Genomic Science Program
U.S. Department of Energy | Office of Science | Biological and Environmental Research Program

High (School) Throughput Screening of BAHD Transferases

Authors:

Justin F. Acheson1* (jacheson@wisc.edu), Ella C. Lodewyk1,2, Hailey R. Sieren1,2, Daniel H. Lee1,2, Ella R. Torkelson1, Melina N. Guestella1,2, Riley A. Malecki1,2, Varsha Kumar1,2, Lauryn D. Swenson1,2, Jaiden A. Mezera1, Craig A. Bingman1,3, Rebecca A. Smith3, Steven D. Karlen3, John Ralph1,3, Yuchen Pu3,4, Zimou Sun3,4, Shawn D. Mansfield3,4, Brian G. Fox1,3

Institutions:

1Department of Biochemistry, University of Wisconsin–Madison; 2Dane County Youth Apprentice Program, University of Wisconsin–Madison; 3Great Lakes Bioenergy Research Center; 4Department of Wood Science, University of British Columbia

Goals

BAHD acyltransferases represent a large family of enzymes typically found in plants. They use acyl-CoA donors (produced from acyl-CoA ligases) to form esters or amides with alcohol or amine acceptor molecules. The products of these reactions are incorporated into large polymers such as lignin and suberin or into small secondary metabolites including phenolic esters, antimicrobials, antifungals, or compounds that contribute to drought resistance. The goal is to elucidate the identities and functions of these enzymes and use them in conjunction with acyl-CoA ligases to precision engineer bioenergy crops (Chaudhury et al. 2023). Pairing specific acyl-CoAs and BAHD transferases can allow fine-tuning of lignin content for simple deconstruction (Zip-lignin) or by incorporation of useful aromatics that can then easily be “clipped-off” increasing the net value of the plant biomass.

Abstract

BAHD acyltransferases have the ability to produce valuable molecules in bioenergy crops. The discovery and characterization of a specific BAHD acyltransferases led to the creation of ‘Zip-lignin,’ in which introduction of ester-linked monolignols allows hydrolysis under milder conditions, avoiding harsher chemical treatments needed to remove lignin during bioenergy processing (Wilkerson et al. 2014). Further investigation showed that specific aromatics could be incorporated into terminal lignin positions, such as p-hydroxybenzoate, that can easily be clipped off due to their attachment via an ester linkage (de Vries et al. 2022). Thus, the ability to tune lignin composition not only allows for improved deconstruction but also positions lignin as an attractive source of energy-rich molecules.

By taking advantage of continually improving genomic data and tools, the team curated lists of high-potential target genes focusing on two priority bioenergy crops and a model plant (poplar, sorghum, Arabidopsis). Selected genes were synthesized into cell-free expression vectors by the DOE Joint Genome Institute and were then screened using a wheatgerm cell-free system (Cell Free Sciences) by a team of high school–student laboratory members. The expressed proteins were screened for potential activity and categorized by their preferred substrates. Active enzymes catalyzing interesting reactions were then introduced into Populus sp. to assess in vivo impacts (de Vries et al. 2022; Gonzales-Vigil et al. 2021; Smith et al. 2022), and cell-based expression systems such as Escherichia coli have been used to facilitate structural and biochemical characterization. The work presented here has given further understanding into the breadth of molecules this large family of enzymes can synthesize and how these molecules may be useful in producing more energy-efficient plants or providing engineered plant sources for fine specialty chemicals.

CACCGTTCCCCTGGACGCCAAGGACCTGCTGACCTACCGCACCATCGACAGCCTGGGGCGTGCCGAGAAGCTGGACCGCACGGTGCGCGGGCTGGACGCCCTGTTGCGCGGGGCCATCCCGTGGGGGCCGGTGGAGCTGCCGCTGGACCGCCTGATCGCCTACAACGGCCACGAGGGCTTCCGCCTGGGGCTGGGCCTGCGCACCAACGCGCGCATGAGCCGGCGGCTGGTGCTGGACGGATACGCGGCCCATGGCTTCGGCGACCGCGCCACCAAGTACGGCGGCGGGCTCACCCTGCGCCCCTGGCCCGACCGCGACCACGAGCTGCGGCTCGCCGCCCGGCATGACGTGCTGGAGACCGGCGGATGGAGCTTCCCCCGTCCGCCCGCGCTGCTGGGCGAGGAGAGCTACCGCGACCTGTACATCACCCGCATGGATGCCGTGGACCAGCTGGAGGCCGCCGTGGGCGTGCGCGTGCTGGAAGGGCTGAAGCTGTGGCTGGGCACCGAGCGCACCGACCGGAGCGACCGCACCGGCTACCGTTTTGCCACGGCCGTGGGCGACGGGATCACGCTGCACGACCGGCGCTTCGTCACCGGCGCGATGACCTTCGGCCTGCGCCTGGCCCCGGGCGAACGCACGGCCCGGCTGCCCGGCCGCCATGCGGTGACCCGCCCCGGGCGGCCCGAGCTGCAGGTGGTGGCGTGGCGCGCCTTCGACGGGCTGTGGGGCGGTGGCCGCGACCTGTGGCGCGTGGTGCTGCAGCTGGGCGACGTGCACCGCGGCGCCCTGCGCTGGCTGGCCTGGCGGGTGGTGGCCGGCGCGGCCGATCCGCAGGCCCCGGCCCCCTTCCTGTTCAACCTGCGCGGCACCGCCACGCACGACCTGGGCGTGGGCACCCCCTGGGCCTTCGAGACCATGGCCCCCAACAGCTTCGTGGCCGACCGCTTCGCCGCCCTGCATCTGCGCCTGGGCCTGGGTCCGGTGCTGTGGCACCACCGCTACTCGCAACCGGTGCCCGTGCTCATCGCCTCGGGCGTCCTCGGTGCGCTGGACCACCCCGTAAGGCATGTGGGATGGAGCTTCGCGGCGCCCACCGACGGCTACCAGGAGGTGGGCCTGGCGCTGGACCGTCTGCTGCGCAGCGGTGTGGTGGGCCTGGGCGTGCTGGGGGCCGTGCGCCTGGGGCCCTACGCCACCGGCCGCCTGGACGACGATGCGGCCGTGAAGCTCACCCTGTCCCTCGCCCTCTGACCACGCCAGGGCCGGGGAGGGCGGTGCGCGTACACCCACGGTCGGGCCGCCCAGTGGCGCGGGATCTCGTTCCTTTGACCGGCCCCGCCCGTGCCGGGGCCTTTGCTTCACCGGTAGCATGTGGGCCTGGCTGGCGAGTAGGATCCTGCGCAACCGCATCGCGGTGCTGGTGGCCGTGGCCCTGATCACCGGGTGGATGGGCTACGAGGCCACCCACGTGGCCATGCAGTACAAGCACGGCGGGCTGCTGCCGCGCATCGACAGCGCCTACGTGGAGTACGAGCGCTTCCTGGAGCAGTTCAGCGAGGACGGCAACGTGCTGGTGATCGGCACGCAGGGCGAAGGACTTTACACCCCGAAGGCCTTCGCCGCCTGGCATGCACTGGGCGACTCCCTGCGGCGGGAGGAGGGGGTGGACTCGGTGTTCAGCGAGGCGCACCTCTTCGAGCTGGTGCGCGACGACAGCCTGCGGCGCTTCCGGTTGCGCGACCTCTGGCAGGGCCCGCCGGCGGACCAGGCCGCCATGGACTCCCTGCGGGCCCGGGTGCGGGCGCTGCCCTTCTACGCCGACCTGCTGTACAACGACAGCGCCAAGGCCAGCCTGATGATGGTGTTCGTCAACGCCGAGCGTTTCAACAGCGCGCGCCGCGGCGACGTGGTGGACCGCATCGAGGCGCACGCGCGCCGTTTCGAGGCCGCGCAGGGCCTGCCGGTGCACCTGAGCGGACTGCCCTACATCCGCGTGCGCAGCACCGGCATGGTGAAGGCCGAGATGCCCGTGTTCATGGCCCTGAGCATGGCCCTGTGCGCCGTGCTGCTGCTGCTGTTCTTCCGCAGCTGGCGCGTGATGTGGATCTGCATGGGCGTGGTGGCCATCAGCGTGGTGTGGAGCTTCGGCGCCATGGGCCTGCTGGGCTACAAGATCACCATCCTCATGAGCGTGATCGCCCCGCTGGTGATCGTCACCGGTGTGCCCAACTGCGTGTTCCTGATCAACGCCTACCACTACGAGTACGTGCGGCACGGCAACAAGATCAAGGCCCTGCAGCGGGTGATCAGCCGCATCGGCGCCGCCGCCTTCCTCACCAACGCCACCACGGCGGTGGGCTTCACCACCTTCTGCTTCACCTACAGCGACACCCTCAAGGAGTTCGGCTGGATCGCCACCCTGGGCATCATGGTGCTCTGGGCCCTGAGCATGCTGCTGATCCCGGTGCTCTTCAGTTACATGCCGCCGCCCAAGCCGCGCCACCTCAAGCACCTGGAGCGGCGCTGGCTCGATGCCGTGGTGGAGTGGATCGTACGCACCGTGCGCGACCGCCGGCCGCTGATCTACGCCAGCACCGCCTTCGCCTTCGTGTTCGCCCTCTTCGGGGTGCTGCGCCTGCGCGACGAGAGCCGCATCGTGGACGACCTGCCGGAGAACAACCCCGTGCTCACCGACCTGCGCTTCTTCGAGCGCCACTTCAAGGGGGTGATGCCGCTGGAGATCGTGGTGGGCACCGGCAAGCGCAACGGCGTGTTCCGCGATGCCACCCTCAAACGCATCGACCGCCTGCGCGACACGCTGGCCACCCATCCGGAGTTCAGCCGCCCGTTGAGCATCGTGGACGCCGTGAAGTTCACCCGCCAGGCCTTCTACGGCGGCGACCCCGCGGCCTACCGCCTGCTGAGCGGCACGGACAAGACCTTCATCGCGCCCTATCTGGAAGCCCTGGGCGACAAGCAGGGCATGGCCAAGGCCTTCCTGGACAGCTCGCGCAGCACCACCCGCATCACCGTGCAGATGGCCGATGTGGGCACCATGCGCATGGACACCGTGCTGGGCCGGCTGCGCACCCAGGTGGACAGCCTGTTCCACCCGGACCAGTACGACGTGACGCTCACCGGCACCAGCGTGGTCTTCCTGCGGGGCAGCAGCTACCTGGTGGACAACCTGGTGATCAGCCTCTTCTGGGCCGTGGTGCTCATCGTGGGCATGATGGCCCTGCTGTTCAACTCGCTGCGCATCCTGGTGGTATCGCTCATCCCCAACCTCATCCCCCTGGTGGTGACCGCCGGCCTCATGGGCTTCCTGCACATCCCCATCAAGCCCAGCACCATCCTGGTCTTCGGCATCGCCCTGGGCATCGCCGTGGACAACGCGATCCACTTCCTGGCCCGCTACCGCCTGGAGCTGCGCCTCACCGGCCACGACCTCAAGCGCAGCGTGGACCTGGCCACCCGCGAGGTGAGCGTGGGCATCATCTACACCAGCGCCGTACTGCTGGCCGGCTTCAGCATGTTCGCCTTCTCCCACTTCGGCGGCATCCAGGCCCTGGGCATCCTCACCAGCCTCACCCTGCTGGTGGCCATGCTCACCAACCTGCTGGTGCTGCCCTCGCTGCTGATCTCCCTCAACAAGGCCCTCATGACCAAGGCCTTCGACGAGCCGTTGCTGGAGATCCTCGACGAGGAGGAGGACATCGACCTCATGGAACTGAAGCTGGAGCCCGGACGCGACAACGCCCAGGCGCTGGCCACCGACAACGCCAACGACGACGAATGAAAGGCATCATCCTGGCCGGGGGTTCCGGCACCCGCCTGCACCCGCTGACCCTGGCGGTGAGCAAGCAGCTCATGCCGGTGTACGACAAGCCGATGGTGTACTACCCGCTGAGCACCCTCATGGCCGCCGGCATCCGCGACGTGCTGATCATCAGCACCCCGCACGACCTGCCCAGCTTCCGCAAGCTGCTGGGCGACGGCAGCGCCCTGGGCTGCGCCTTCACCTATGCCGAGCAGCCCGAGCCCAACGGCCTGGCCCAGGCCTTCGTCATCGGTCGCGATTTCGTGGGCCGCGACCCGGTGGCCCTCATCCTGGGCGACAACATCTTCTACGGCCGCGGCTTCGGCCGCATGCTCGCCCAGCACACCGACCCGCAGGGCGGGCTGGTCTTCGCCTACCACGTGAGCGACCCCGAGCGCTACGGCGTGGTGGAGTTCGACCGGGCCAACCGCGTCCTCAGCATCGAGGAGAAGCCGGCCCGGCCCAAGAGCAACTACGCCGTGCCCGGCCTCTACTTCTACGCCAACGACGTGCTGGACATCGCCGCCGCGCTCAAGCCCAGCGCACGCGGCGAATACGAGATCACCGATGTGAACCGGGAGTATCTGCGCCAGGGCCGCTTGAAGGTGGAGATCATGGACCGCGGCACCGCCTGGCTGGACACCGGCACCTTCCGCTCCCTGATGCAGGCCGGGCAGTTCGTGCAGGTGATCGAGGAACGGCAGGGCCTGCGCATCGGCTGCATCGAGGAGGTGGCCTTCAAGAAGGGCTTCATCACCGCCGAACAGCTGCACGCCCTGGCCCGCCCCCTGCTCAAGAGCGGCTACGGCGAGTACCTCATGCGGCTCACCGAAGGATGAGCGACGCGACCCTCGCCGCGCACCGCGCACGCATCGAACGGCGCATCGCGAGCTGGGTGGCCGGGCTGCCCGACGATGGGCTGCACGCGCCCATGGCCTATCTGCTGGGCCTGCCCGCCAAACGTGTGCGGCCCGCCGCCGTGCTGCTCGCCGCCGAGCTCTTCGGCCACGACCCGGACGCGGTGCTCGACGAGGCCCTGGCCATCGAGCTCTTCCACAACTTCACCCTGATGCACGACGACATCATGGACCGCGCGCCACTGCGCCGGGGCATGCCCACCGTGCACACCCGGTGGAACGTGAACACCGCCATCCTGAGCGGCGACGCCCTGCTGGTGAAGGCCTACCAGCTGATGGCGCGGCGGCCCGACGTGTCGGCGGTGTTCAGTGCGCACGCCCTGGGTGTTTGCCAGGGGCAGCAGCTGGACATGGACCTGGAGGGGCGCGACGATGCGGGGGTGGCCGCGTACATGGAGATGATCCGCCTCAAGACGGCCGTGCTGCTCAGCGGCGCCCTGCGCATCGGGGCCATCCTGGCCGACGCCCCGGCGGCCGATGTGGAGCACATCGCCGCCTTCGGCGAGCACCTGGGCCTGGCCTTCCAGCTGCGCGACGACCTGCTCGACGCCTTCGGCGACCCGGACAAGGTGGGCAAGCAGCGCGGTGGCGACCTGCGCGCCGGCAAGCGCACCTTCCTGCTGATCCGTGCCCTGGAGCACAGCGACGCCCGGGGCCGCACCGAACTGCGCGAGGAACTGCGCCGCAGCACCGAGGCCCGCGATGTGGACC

References

Chaudhury, D., et al. 2023. “Rapid Biocatalytic Synthesis of Aromatic Acid CoA Thioesters by Using Microbial Aromatic Acid CoA Ligases,” ChemBioChem 24, e202300001. DOI:10.1002/cbic.202300001.

de Vries, L., et al. 2022. “pHBMT1, a BAHD-Family Monolignol Acyltransferase, Mediates Lignin Acylation in Poplar,” Plant Physiology 188, 1014–27. DOI:10.1093/plphys/kiab546.

Gonzales-Vigil, E., et al. 2021. “Understanding the Role of Populus ECERIFERUM2-Likes in the Biosynthesis of Very-Long-Chain Fatty Acids for Cuticular Waxes,” Plant Cell Physiology 62, 827–38. DOI:10.1093/pcp/pcab040.

Smith, R. A., et al. 2022. “Identification and Characterization of a Set of Monocot BAHD Monolignol Transferases,” Plant Physiology 189, 37–48. DOI:10.1093/plphys/kiac035.

Wilkerson, C. G., et al. 2014. “Monolignol Ferulate Transferase Introduces Chemically Labile Linkages into the Lignin Backbone,” Science 344, 90–93. DOI:10.1126/science.1250161.

Funding Information

This work was supported by the U.S. DOE, Office of Science, Basic Energy Sciences under award no. DE-SC0020349 to B.G.F. C.A.B., R.A.S., S.D.K., S.D.M., and J.R. were also supported in part by the Great Lakes Bioenergy Research Center (GLBRC, DOE BER Office of Science DE-SC0018409). This research used resources of the Advanced Photon Source, a U.S. DOE Office of Science User Facility operated for the DOE Office of Science by Argonne National Laboratory under Contract No. DE-AC02-06CH11357. Use of the LS-CAT Sector 21 was supported by the Michigan Economic Development Corporation and the Michigan Technology Tri-Corridor (Grant 085P1000817). GM/CA @ APS has been funded by the National Cancer Institute (ACB-12002) and the National Institute of General Medical Sciences (AGM-12006, P30GM138396).